Social Protection in Africa: Where next?

1 June 2010

Has social protection in sub-Saharan Africa lost its way?

The Centre for Social Protection (CSP) at IDS has been working with partners at the Overseas Development Institute (ODI), the School of International Development at the University of East Anglia (UEA-DEV), and the Regional Hunger and Vulnerability Programme (RHVP), to produce a joint statement on the future of social protection in sub-Saharan Africa, which is released today.

Read the Joint Statement, Social Protection in Africa: Where next?

The paper challenges current practices within the research and donor community. It notes that social protection is an extremely important policy agenda for Africa, and that remarkable progress has been made in a very short time. In recent years, donors and other external actors have invested heavily in financing social protection projects, strengthening capacity among implementing agencies, and building the evidence base to demonstrate the powerful positive impacts of social protection programmes. Nonetheless, many governments remain resistant to social protection, as advocated by donors and international NGOs.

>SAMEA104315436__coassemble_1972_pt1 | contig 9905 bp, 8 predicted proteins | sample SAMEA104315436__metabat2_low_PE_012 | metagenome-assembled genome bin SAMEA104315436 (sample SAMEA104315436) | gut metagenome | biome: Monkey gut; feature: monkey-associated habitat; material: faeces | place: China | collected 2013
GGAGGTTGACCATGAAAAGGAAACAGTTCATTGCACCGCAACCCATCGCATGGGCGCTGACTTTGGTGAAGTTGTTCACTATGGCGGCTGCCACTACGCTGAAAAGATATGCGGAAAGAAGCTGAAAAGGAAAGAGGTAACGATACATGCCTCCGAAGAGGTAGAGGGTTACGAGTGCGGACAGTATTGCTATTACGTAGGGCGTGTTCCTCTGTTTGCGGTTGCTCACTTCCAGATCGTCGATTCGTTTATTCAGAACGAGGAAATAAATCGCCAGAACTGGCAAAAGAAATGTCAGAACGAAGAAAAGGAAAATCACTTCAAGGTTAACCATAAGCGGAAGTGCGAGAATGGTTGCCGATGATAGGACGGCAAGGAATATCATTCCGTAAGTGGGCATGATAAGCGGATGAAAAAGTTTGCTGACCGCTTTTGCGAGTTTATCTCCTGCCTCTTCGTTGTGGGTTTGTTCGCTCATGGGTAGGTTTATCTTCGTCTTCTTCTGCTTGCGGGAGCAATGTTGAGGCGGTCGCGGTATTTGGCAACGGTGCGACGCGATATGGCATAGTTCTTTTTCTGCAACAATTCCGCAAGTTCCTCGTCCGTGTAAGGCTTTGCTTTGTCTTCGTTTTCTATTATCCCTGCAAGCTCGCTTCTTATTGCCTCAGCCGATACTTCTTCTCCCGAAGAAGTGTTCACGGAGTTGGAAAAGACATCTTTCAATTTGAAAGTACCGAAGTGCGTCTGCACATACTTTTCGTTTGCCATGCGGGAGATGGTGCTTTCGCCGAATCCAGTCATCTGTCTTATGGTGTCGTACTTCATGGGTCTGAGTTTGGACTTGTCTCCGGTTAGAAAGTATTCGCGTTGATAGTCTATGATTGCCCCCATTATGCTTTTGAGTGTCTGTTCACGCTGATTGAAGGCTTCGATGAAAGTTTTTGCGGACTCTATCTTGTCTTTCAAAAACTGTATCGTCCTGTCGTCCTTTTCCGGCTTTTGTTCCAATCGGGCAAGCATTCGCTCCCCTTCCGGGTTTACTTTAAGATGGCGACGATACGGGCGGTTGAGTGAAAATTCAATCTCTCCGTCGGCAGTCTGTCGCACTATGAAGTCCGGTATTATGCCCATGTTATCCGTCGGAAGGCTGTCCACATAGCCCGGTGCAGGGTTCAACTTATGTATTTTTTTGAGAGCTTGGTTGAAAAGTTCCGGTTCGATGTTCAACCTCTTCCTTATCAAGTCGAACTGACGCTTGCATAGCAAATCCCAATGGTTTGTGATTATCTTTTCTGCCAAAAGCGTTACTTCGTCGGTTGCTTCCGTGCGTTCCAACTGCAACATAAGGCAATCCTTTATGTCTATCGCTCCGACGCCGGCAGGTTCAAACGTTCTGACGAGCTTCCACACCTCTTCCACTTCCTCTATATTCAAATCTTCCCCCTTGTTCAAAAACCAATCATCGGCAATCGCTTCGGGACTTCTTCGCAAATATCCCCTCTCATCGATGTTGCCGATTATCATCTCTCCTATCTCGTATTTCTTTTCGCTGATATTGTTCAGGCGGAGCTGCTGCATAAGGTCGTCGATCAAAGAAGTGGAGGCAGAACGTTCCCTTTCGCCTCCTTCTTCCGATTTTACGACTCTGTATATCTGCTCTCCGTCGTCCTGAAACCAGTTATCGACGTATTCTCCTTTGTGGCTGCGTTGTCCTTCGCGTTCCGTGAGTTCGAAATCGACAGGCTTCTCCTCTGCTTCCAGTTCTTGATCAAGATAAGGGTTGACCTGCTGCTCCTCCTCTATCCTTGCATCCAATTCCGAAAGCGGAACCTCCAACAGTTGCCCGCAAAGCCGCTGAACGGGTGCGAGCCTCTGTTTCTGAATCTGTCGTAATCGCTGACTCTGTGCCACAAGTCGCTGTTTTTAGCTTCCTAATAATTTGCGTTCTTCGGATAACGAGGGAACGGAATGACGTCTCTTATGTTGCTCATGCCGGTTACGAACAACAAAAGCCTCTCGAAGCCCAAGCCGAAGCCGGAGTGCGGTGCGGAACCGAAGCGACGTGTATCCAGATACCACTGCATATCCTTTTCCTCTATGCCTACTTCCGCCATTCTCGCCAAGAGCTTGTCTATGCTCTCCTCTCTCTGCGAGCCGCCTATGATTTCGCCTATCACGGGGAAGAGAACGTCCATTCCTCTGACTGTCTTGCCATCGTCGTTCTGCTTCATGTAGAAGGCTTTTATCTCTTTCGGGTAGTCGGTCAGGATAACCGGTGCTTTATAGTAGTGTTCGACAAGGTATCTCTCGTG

A fundamental rethinking is required. All too often, social protection initiatives are imported from elsewhere and introduced with inadequate understanding of domestic political priorities and policy processes. As a result, pilot projects rarely scale up to national programmes, and 'blueprint' approaches rarely gain political traction. Where governments express a preference for different models, these are often neglected or dismissed, while 'beneficiaries' themselves are hardly ever consulted.

The paper concludes by proposing ten principles for future engagement by development partners with social protection policy processes in Africa. These include: support national policy priorities and minimise policy intrusion; limit pilot project 'experiments'; and involve programme participants at all stages, starting with vulnerability assessments and project selection.